"...The growing togetherness of the Tamil people, is but a step in the growth of a larger unity. We know that in the end, national freedom can only be secured by a voluntary pooling of sovereignties, in a regional, and ultimately in a world context. ... we recognize that our future lies with the peoples of the Indian region and the path of a greater and a larger Indian union is the direction of that future. It is a union that will reflect the compelling and inevitable need for a common market and a common defence and will be rooted in the common heritage that we share with our brothers and sisters of not only Tamil Nadu but also of India. It is a shared heritage that we freely acknowledge and it is a shared heritage to which we have contributed and from which we derive strength..." Nadesan Satyendra at the Thimpu Talks in 1985  and also in Tamil Nation & the Unity of India, 2001

"It is abundantly clear for all to realize that the India of today is a superficial state imposed from above by the transfer of power from the British Raj and in a sense is a continuation of that Raj by trickery and perversion in many ways and is an un-natural outcome... . several nationalities of India in their territorial units, which like Khalistan, should be able to form their own sovereign states of Maharashtra, Tamil Nadu, Assam, Sikkim, Nagaland, Mizioland, Kerala, and Jamnu Kashmir come together in a new economic union as the European Economic Community with full freedom for self-development in unity and mutual regard for each other. The reorganization of India on the basis of regional ethnic nationalities with distinct ethnic language and cultural background has become imperative as the only satisfactory primary answer to end the perpetual conflicts with the underground movements that have constantly engaged the police and the army in the several nationalist states since 1947 at great economic cost and loss of life." (Sihra - Sikhdom, 1985: 10)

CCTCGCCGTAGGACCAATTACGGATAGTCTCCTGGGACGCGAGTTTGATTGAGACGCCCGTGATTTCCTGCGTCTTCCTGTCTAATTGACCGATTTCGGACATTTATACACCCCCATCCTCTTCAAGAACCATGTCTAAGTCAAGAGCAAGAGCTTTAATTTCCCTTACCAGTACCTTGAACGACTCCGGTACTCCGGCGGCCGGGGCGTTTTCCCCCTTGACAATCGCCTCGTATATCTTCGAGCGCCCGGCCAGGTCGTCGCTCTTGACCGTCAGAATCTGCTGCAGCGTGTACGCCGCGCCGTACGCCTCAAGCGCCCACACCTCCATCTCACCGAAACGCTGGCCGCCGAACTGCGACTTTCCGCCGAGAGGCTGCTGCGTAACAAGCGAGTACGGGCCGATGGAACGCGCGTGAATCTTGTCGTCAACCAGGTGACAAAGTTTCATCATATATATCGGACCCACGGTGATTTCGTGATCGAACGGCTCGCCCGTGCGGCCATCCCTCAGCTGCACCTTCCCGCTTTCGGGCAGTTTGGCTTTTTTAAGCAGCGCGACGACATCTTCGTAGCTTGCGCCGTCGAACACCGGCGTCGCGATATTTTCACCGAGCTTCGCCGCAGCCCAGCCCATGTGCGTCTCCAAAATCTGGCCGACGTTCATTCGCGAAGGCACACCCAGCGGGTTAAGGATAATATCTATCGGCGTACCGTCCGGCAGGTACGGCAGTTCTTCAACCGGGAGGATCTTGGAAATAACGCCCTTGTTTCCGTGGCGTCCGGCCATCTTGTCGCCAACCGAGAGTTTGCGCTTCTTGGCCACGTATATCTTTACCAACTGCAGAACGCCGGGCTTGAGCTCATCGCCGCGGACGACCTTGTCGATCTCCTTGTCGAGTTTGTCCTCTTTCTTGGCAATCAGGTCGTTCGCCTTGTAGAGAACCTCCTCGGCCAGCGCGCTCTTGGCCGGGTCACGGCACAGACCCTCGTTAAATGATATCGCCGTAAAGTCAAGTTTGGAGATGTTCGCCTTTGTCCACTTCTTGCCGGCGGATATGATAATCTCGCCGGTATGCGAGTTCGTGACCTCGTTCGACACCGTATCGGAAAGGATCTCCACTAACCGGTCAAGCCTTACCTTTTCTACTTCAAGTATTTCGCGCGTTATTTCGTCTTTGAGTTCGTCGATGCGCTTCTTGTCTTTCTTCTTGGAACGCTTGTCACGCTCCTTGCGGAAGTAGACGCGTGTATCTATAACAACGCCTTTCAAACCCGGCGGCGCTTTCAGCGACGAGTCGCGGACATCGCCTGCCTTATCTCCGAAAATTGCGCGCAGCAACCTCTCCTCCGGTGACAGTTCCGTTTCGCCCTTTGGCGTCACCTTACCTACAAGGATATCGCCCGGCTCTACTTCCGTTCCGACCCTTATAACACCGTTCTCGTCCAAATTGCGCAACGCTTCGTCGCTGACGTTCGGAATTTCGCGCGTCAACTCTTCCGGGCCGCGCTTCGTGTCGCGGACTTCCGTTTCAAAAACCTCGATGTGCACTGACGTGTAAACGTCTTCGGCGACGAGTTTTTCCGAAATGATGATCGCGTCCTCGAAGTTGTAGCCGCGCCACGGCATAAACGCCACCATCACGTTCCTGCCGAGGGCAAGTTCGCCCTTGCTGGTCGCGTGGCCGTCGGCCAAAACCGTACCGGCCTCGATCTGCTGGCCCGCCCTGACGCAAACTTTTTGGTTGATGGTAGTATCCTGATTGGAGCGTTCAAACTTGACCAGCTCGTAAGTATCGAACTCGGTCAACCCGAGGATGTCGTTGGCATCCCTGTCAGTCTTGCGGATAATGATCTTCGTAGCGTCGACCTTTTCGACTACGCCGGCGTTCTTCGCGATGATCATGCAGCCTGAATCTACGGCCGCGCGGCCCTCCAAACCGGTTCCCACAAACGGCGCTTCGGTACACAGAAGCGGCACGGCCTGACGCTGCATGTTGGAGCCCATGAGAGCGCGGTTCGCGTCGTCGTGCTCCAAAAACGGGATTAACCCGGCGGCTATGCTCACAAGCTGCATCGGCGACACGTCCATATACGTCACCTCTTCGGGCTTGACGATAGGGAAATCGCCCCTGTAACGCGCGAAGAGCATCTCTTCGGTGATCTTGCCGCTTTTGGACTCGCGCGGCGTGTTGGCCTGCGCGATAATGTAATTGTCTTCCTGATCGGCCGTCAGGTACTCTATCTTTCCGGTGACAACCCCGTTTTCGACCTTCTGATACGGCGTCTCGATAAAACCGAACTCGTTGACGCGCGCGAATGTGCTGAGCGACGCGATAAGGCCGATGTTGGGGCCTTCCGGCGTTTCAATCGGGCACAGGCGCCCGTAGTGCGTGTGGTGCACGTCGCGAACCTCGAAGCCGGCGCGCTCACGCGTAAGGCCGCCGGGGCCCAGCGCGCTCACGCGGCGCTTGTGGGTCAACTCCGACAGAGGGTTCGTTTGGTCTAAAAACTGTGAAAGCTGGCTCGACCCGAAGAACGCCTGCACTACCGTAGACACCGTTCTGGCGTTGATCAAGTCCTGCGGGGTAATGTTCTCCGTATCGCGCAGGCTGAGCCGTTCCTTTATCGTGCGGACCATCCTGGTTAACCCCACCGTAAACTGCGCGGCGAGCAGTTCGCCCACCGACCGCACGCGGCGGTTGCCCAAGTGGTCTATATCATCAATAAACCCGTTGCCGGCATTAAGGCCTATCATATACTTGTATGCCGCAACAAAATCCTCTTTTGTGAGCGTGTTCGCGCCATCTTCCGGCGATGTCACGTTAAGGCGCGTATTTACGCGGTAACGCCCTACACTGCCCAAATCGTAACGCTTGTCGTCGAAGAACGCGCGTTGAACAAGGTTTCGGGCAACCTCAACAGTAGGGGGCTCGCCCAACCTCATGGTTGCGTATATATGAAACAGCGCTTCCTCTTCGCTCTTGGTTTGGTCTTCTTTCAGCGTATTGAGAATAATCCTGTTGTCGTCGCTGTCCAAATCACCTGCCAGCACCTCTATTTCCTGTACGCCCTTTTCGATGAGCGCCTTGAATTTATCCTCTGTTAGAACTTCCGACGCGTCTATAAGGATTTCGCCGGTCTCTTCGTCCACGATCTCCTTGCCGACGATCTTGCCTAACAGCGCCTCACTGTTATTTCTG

Elaborating on the community’s predicament, a Canadian Sikh S. S. Dharam visualized three alternatives: (a) to accept the status quo, “which will ensure a certain death for the community”; (b) to campaign for the Anandpur Sahib Resolution, which would only lead to being “entrapped by the government’s false promises”; (c) to campaign for an independent homeland. This last alternative, he suggested, was the “most realistic option”. He also noted how the 1984 events have contributed to the idea of a homeland:

"The concept of Sikh homeland which appeared to exist only in imagination has now taken a turn for reality, which will certainly be attained in due course of time. Khalistan, a dream of some, and fanciful wish of many, has now become the demand of all Sikhs. The voice of the people is the voice of God." (S.S.Dharam - Internal and External Threats to Sikhism 1986: 90)

The international platform has also made Sikh leaders aware of how self-determination for national minorities is an acceptable dialogue. The WSO and the Council of Khalistan leaders have advocated self-determination for Sikhs in many resolutions: